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Eating together as a family during adolescence is associated with lasting positive effects on dietary quality in young adulthood, according to researchers at the
More than 1,500 students were surveyed once during high school and again when they were 20 years old to determine the long-term effects of family meals on diet quality, social eating, meal structure and meal frequency. Participants were asked questions such as how often they ate family meals, how much they enjoyed sitting down to a meal with family or friends, if they had a tendency to eat on the run and how often they ate breakfast, lunch and dinner.
The researchers found eating family meals together during adolescence resulted in adults who ate more fruit, dark-green and orange vegetables and key nutrients, and drank less soft drinks. Frequency of family meals predicted females would eat breakfast as adults. For both sexes, frequency of family meals as adolescents predicted eating dinner more frequently as adults, placing a higher priority on structured meals and a higher priority on social eating. For women, eating together as a family more often during adolescence meant significantly higher daily intakes as adults of calcium, magnesium, potassium, vitamin B6 and fiber. Among males, eating as a family more during adolescence predicted higher intakes of calcium, magnesium, potassium and fiber as adults.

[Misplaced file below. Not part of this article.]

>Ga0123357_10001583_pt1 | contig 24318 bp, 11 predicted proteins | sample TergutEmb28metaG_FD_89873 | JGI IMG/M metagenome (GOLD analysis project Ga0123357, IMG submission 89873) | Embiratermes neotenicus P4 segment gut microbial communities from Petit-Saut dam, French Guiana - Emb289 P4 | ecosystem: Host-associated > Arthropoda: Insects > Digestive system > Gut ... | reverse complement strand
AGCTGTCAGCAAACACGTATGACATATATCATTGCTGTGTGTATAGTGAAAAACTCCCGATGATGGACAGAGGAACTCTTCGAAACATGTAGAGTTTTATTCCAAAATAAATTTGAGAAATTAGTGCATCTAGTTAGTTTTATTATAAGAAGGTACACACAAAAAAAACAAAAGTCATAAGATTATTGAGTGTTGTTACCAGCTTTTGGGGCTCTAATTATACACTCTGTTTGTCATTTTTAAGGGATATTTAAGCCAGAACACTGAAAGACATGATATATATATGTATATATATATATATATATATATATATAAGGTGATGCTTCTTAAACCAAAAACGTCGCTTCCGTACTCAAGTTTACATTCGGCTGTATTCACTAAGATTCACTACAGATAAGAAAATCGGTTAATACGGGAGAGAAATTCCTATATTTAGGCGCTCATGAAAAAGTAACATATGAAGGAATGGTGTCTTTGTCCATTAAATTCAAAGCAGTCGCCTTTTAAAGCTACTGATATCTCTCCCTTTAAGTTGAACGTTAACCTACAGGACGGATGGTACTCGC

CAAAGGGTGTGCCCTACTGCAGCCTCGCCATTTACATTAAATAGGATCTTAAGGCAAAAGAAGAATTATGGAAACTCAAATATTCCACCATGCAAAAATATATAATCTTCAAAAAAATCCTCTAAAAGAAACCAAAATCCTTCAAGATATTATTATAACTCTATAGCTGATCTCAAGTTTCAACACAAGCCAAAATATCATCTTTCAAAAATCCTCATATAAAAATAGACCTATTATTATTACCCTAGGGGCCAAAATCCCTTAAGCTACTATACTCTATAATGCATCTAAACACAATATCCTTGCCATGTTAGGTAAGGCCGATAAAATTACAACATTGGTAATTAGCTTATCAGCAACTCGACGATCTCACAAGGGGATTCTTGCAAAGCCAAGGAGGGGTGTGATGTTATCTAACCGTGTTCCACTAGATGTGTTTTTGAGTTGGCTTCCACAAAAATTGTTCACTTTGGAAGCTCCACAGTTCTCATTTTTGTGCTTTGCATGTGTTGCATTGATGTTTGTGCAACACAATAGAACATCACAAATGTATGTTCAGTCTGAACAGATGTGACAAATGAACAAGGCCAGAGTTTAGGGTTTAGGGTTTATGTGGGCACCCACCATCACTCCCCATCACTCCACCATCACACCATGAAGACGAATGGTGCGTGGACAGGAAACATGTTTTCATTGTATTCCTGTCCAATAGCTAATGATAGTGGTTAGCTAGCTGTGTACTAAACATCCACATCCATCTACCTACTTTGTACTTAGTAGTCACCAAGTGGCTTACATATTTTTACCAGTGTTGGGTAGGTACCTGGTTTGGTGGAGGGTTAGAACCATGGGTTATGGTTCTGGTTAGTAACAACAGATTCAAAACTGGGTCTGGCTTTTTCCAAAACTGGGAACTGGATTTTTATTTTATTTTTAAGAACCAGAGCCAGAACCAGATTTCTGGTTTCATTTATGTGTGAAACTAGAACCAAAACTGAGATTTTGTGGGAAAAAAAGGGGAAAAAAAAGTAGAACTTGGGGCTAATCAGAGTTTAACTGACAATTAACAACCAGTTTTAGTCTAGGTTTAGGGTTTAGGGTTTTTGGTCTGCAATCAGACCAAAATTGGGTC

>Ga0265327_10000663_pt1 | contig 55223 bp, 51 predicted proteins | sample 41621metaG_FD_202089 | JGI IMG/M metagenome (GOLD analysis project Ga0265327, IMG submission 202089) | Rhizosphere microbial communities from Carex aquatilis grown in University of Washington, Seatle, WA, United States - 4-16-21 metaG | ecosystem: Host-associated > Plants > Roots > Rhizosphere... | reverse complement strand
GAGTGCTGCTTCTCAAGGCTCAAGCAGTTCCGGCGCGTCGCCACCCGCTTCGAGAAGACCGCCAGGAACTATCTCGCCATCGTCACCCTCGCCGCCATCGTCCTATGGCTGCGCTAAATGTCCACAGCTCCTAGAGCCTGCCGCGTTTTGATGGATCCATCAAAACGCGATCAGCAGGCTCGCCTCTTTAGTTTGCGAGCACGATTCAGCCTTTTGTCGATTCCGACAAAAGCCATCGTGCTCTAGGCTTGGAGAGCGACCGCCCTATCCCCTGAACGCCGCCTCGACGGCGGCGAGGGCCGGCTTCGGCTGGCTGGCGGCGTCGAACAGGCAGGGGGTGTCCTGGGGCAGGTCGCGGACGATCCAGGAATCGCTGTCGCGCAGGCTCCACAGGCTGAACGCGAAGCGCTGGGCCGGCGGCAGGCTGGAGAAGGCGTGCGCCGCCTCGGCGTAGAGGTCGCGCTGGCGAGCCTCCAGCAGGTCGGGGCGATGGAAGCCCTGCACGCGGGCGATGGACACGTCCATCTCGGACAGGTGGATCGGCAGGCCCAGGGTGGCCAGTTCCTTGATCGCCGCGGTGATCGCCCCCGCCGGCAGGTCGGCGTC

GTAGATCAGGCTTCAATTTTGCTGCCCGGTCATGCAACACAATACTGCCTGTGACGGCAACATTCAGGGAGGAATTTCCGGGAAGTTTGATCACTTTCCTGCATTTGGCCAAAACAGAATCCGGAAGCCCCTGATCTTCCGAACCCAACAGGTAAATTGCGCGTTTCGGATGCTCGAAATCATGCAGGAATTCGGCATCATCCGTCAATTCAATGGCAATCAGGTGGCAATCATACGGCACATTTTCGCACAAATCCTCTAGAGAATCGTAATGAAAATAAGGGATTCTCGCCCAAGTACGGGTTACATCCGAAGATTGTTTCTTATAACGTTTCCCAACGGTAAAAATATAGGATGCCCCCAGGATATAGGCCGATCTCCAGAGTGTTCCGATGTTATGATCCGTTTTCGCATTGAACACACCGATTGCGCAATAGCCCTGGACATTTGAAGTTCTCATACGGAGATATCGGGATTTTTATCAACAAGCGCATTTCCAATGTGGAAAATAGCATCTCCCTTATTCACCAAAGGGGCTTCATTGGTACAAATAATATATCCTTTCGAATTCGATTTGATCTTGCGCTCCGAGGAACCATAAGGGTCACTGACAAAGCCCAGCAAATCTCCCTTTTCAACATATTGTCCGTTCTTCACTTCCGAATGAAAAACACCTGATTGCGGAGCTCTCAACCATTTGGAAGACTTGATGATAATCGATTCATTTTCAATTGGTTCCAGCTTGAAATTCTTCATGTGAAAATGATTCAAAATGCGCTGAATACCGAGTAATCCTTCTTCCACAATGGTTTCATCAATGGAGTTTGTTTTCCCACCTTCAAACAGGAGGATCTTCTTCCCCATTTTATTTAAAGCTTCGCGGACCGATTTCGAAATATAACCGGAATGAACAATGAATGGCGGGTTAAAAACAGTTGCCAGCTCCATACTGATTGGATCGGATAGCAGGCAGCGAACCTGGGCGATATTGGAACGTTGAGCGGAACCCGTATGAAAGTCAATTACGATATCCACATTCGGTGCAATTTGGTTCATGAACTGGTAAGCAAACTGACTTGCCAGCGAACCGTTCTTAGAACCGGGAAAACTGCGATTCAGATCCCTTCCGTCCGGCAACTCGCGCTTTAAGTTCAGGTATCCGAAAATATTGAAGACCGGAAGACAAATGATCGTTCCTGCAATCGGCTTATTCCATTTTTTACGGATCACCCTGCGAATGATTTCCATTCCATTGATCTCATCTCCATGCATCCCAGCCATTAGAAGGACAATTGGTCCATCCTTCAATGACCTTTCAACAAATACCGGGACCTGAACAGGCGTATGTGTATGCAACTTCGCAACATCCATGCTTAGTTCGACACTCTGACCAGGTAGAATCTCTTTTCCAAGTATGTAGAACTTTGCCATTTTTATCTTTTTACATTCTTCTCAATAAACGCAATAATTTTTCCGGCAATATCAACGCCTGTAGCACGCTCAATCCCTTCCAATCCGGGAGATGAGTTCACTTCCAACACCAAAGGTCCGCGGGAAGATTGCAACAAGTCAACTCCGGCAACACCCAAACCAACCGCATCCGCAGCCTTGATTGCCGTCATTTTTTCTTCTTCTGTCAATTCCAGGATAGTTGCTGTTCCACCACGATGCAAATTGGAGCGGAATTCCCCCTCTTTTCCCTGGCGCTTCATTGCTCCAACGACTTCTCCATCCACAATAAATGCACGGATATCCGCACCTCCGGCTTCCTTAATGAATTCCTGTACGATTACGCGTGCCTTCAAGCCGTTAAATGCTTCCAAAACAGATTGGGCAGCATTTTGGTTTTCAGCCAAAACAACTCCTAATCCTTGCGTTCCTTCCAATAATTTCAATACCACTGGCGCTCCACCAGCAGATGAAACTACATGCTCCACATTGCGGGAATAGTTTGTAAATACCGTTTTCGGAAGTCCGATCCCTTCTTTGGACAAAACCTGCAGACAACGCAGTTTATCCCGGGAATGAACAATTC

· Australian researchers have found teenagers who regularly eat with their families are less likely to be overweight.
· Regular family meals could reduce snacking and meant parents had a better knowledge of what and how much their children ate, said lead researcher Dr Abdullah Al Mamun of
· Family meals also made for healthier food and social habits, he said.
· The study, published in the latest edition of American journal Obesity Research, found the importance mothers places on eating together was actually more significant than the frequency with which the family ate together.
· More than three quarters of families in the